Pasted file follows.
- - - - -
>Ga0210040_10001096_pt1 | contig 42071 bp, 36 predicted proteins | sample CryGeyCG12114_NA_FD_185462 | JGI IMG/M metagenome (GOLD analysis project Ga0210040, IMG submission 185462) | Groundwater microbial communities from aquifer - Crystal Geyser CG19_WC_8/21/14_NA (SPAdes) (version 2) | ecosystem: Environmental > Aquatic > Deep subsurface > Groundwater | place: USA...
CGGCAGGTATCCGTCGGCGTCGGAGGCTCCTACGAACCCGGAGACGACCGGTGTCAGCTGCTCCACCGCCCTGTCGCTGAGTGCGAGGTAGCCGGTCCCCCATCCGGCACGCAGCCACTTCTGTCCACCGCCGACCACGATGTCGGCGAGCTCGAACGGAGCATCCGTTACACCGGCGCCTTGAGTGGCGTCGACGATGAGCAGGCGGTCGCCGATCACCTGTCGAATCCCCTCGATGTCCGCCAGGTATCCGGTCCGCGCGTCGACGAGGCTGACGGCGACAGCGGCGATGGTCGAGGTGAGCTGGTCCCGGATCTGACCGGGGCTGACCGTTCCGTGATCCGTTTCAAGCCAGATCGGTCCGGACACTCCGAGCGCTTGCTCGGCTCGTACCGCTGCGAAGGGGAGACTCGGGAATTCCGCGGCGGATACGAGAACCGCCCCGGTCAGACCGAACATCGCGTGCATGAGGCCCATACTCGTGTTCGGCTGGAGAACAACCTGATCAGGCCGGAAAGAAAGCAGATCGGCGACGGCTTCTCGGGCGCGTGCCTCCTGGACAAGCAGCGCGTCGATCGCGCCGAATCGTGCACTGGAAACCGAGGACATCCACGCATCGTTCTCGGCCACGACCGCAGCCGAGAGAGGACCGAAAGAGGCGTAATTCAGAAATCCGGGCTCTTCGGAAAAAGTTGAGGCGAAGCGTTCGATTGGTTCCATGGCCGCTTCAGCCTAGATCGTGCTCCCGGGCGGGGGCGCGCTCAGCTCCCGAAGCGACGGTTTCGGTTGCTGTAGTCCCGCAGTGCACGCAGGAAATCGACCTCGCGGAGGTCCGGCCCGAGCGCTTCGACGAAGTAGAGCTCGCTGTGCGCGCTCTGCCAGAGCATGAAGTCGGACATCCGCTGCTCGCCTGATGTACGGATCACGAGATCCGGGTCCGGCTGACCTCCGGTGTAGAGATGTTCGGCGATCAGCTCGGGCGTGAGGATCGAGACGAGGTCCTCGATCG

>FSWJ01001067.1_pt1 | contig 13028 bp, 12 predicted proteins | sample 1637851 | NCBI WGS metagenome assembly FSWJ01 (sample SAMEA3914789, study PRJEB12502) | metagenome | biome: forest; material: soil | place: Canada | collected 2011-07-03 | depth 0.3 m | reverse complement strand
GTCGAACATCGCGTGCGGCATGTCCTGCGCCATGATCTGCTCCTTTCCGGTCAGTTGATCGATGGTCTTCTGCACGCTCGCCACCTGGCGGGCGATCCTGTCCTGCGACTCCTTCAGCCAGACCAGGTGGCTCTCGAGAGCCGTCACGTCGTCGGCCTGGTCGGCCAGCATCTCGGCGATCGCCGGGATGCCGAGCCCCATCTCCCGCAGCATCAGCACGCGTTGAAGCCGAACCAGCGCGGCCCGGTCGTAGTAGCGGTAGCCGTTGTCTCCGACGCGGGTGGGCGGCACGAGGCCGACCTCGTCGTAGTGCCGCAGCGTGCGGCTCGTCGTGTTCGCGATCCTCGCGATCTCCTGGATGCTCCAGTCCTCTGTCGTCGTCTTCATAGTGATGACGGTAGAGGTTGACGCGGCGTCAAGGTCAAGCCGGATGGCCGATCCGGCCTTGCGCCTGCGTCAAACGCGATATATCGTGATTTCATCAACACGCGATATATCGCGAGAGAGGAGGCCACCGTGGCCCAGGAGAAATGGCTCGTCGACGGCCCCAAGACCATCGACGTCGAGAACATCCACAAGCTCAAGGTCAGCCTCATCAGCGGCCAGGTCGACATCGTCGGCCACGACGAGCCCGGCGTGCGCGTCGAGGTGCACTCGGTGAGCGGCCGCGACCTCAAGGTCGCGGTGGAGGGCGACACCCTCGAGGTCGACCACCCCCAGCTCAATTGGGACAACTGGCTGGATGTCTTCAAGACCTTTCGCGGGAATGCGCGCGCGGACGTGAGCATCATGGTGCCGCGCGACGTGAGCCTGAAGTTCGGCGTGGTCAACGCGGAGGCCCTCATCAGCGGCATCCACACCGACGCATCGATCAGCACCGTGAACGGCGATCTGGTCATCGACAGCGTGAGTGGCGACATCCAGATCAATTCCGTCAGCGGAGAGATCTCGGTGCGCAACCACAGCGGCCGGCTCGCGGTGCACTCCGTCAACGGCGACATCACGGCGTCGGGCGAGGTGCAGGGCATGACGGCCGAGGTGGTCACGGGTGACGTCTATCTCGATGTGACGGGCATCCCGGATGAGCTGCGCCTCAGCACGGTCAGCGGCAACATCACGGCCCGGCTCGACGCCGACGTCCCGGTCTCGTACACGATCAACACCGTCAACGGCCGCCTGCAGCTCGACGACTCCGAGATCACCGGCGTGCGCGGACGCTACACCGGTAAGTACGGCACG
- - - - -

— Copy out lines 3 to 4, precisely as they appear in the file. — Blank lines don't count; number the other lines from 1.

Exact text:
>FSWJ01001067.1_pt1 | contig 13028 bp, 12 predicted proteins | sample 1637851 | NCBI WGS metagenome assembly FSWJ01 (sample SAMEA3914789, study PRJEB12502) | metagenome | biome: forest; material: soil | place: Canada | collected 2011-07-03 | depth 0.3 m | reverse complement strand
GTCGAACATCGCGTGCGGCATGTCCTGCGCCATGATCTGCTCCTTTCCGGTCAGTTGATCGATGGTCTTCTGCACGCTCGCCACCTGGCGGGCGATCCTGTCCTGCGACTCCTTCAGCCAGACCAGGTGGCTCTCGAGAGCCGTCACGTCGTCGGCCTGGTCGGCCAGCATCTCGGCGATCGCCGGGATGCCGAGCCCCATCTCCCGCAGCATCAGCACGCGTTGAAGCCGAACCAGCGCGGCCCGGTCGTAGTAGCGGTAGCCGTTGTCTCCGACGCGGGTGGGCGGCACGAGGCCGACCTCGTCGTAGTGCCGCAGCGTGCGGCTCGTCGTGTTCGCGATCCTCGCGATCTCCTGGATGCTCCAGTCCTCTGTCGTCGTCTTCATAGTGATGACGGTAGAGGTTGACGCGGCGTCAAGGTCAAGCCGGATGGCCGATCCGGCCTTGCGCCTGCGTCAAACGCGATATATCGTGATTTCATCAACACGCGATATATCGCGAGAGAGGAGGCCACCGTGGCCCAGGAGAAATGGCTCGTCGACGGCCCCAAGACCATCGACGTCGAGAACATCCACAAGCTCAAGGTCAGCCTCATCAGCGGCCAGGTCGACATCGTCGGCCACGACGAGCCCGGCGTGCGCGTCGAGGTGCACTCGGTGAGCGGCCGCGACCTCAAGGTCGCGGTGGAGGGCGACACCCTCGAGGTCGACCACCCCCAGCTCAATTGGGACAACTGGCTGGATGTCTTCAAGACCTTTCGCGGGAATGCGCGCGCGGACGTGAGCATCATGGTGCCGCGCGACGTGAGCCTGAAGTTCGGCGTGGTCAACGCGGAGGCCCTCATCAGCGGCATCCACACCGACGCATCGATCAGCACCGTGAACGGCGATCTGGTCATCGACAGCGTGAGTGGCGACATCCAGATCAATTCCGTCAGCGGAGAGATCTCGGTGCGCAACCACAGCGGCCGGCTCGCGGTGCACTCCGTCAACGGCGACATCACGGCGTCGGGCGAGGTGCAGGGCATGACGGCCGAGGTGGTCACGGGTGACGTCTATCTCGATGTGACGGGCATCCCGGATGAGCTGCGCCTCAGCACGGTCAGCGGCAACATCACGGCCCGGCTCGACGCCGACGTCCCGGTCTCGTACACGATCAACACCGTCAACGGCCGCCTGCAGCTCGACGACTCCGAGATCACCGGCGTGCGCGGACGCTACACCGGTAAGTACGGCACG